11-29-2022  1:09 pm   •   PDX and SEA Weather
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NORTHWEST NEWS

Oregon Lawmakers Lift Security Measure Imposed on Senator

Since July 2019, Sen. Brian Boquist had been required to give 12 hours notice before coming to the Oregon State Capitol, to give the state police time to bolster their security and to ensure the safety of people in the Capitol.

James Posey Elected Next President of NAACP Portland Chapter

Co-founder of the National Association of Minority Contractors of Oregon will take office at the beginning of next year. 

The Science of Lullabies: Portland Music Educator Gathers Songs of Soothing from Around the World

Licia Claire Seaman’s new book shares stories, neurobiology and music. 

The KKK in Oregon: Same Wine, Different Bottle

Oregon and the Klan: Guest Column: The tactics and rhetoric deployed by today’s Trump-centric conservative movement read like the playbook of the Ku Klux Klan a century ago.

NEWS BRIEFS

Oregon Faces Snow-Plow Driver Shortage Heading Into Winter

New federal licensing rules for drivers resulted in longer wait times to obtain a commercial driver's license, which contributed to...

Air Pollution Monitoring to Increase for Oregon Communities

Two of Oregon’s most economically disadvantaged and racially diverse communities are getting a boost in their fight against air...

Georgia High Court Reinstates Ban on Abortions After 6 Weeks

The high court put a lower court ruling overturning the ban on hold while it considers an appeal. Abortion providers who had resumed...

Sugar-Sweetened Beverages Pose Ongoing Concern to Health of Youth in Los Angeles County, Report from Public Health Shows

Excess consumption of added sugars contributes to the high prevalence of childhood and adolescent obesity, and increases the risk for...

Patriot Front member pleads guilty to disturbing the peace

COEUR D'ALENE, Idaho (AP) — One of the 31 members of a white supremacist group arrested near an Idaho Pride event earlier this year has pleaded guilty to disturbing the peace. Alexander N. Sisenstein, 27, of Midvale, Utah, pleaded guilty to the misdemeanor charge on Monday, the...

Man gets 10 years in shooting that sparked racial protests

BEND, Ore. (AP) — A judge has sentenced a white man to 10 years in prison for the fatal shooting of Barry Washington Jr. outside a nightclub last year in Bend, Oregon. Ian Cranston, 28, was sentenced Monday to 10 years in state prison and three years of parole on five counts,...

Missouri holds off Arkansas 29-27 to reach bowl eligibility

COLUMBIA, Mo. (AP) — Missouri and Arkansas will be headed to similar bowl games after the Tigers held off the Razorbacks 29-27 on Saturday night, leaving each of the bitter border rivals 6-6 on the season. Only one walked out of Faurot Field with victory cigars. Brady...

Rivalry week should bring SEC bowl forecast into clear focus

GAINESVILLE, Fla. (AP) — It’s rivalry week for most of the Southeastern Conference. The Egg Bowl. The Iron Bowl. The Palmetto Bowl. The Sunshine Showdown. Clean, Old-Fashioned Hate. The Battle Line Rivalry. It’s a chance for everyone to either avoid or add to the powerhouse...

OPINION

‘I Unreservedly Apologize’

The Oregonian commissioned a study of its history of racism, and published the report on Oct. 24, 2022. The Skanner is pleased to republish the apology written by the editor, Therese Bottomly. We hope other institutions will follow this example of looking...

City Officials Should Take Listening Lessons

Sisters of the Road share personal reflections of their staff after a town hall meeting at which people with lived experience of homelessness spoke ...

When Student Loan Repayments Resume, Will Problems Return Too?

HBCU borrowers question little loan forgiveness, delays to financial security ...

Tell the Supreme Court: We Still Need Affirmative Action

Opponents of affirmative action have been trying to destroy it for years. And now it looks like they just might get their chance. ...

AFRICAN AMERICANS IN THE NEWS

Man gets 10 years in shooting that sparked racial protests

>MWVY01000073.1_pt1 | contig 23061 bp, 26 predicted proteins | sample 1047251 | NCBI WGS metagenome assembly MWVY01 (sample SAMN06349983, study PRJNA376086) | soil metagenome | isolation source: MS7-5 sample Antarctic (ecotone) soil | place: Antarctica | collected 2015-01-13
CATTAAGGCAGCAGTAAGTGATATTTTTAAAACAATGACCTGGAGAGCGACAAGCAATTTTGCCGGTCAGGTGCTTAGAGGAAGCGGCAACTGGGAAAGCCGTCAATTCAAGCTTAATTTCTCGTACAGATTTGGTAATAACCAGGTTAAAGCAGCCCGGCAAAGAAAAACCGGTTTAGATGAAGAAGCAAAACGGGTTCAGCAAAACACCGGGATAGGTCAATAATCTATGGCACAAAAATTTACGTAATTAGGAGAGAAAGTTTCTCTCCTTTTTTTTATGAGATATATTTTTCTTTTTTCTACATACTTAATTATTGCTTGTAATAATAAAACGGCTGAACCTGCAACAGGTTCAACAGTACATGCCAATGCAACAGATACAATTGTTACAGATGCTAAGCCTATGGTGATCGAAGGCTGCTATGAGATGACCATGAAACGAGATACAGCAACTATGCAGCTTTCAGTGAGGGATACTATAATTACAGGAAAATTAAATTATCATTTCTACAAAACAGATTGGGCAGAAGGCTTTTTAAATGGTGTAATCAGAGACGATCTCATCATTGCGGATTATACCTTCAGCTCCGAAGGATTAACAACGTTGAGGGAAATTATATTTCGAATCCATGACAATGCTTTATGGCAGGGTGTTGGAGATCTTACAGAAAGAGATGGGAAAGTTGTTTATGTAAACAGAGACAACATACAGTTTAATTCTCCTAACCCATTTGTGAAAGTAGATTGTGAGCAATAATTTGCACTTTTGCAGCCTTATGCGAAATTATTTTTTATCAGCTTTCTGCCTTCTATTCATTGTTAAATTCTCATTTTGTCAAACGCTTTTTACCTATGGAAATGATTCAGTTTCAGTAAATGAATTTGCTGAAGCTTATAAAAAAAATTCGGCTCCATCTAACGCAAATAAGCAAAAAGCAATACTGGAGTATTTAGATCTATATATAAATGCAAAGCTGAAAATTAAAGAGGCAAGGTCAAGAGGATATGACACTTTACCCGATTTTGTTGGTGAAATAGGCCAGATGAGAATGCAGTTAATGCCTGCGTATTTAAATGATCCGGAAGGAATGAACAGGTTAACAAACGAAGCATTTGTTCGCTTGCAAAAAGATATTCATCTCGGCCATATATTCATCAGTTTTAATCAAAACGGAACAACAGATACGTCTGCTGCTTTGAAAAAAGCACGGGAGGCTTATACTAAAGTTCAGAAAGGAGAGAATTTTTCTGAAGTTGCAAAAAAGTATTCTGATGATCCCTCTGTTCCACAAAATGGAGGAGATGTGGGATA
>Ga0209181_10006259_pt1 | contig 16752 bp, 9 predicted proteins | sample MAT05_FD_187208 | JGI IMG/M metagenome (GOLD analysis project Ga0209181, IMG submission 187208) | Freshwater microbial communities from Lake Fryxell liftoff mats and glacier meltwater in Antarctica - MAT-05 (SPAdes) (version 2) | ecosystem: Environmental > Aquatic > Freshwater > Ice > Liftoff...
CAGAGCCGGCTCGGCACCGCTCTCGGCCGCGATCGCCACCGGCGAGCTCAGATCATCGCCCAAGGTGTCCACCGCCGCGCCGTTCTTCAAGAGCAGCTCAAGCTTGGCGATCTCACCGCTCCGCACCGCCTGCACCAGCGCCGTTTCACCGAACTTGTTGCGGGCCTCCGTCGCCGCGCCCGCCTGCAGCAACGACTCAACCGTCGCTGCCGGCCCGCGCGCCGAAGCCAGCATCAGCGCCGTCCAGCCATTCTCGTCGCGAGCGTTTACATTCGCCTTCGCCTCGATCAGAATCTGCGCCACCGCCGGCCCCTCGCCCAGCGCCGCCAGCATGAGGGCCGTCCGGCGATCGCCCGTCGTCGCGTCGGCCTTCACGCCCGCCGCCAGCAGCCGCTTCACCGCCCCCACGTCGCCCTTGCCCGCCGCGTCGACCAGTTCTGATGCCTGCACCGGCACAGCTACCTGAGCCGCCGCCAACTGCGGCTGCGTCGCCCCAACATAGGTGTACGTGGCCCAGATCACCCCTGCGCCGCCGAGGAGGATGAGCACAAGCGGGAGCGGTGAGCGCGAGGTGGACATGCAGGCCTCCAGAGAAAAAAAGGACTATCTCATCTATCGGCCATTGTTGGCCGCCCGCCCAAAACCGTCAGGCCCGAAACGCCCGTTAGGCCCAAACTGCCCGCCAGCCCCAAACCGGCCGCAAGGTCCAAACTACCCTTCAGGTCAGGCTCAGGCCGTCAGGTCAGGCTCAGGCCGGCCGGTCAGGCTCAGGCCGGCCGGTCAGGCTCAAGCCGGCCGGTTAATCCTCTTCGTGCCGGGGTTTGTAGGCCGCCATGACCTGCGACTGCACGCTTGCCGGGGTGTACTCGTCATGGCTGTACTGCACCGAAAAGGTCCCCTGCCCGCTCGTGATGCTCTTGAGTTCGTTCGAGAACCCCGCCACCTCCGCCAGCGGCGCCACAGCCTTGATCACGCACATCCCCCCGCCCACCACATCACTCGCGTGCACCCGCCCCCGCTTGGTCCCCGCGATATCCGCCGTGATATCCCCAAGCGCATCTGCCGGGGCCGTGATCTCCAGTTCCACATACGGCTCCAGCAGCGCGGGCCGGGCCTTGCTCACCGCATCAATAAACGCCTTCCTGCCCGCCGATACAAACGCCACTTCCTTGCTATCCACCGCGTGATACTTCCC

BEND, Ore. (AP) — A judge has sentenced a white man to 10 years in prison for the fatal shooting of Barry Washington Jr. outside a nightclub last year in Bend, Oregon. Ian Cranston, 28, was sentenced Monday to 10 years in state prison and three years of parole on five counts,...

Lapchick focuses on racism impact in his social-justice work

ORLANDO, Florida (AP) — The founder of the institute that examines diversity in sports is taking to Twitter to highlight weekly examples of racism in sports and elsewhere. Richard Lapchick is the founder of The Institute for Diversity and Ethics in Sport (TIDES), which was launched...

Missouri prepares to execute man for killing officer in 2005

A Missouri inmate convicted of ambushing and killing a St. Louis area police officer whom he blamed for his younger brother's death was scheduled to be executed Tuesday, barring a last-minute intervention. Kevin Johnson's legal team doesn't deny that he killed Officer William McEntee...

ENTERTAINMENT

Santa's back in town with inflation, inclusion on his mind

NEW YORK (AP) — Don't look for plastic partitions or faraway benches when visiting Santa Claus this year. The jolly old elf is back, pre-pandemic style, and he's got some pressing issues on his mind. Santa booker HireSanta.com has logged a 30% increase in demand this Christmas...

More than 150 agents back striking HarperCollins workers

NEW YORK (AP) — More than 150 literary agents, whose clients include Danielle Jackson, V.E. Schwab and L.A. Chandlar, have signed an open letter to HarperCollins vowing to “omit” the publisher from upcoming book submissions until it reaches an agreement with striking employees. ...

HBO to air Nancy Pelosi doc shot by daughter Alexandra

LOS ANGELES (AP) — A documentary on House Speaker Nancy Pelosi’s life and groundbreaking political career, shot and edited by her daughter, will debut on HBO next month. Alexandra Pelosi’s “Pelosi in the House” will premiere Dec. 13 and will include footage shot during the...

U.S. & WORLD NEWS

Qatar says worker deaths for World Cup 'between 400 and 500'

DOHA, Qatar (AP) — A top Qatari official involved in the country's World Cup organization has put the number of...

Mayor says NYC will treat mentally ill, even if they refuse

NEW YORK (AP) — Bidding to address a mental health crisis on New York City streets and subways, Mayor Eric Adams...

Houston lifts boil-water order affecting more than 2 million

HOUSTON (AP) — Houston officials lifted an order Tuesday that had called for more than 2 million people in the...

Russian diplomat says prisoner swap with US remains possible

MOSCOW (AP) — Russia and the United States have repeatedly been on the verge of agreement on a prisoner...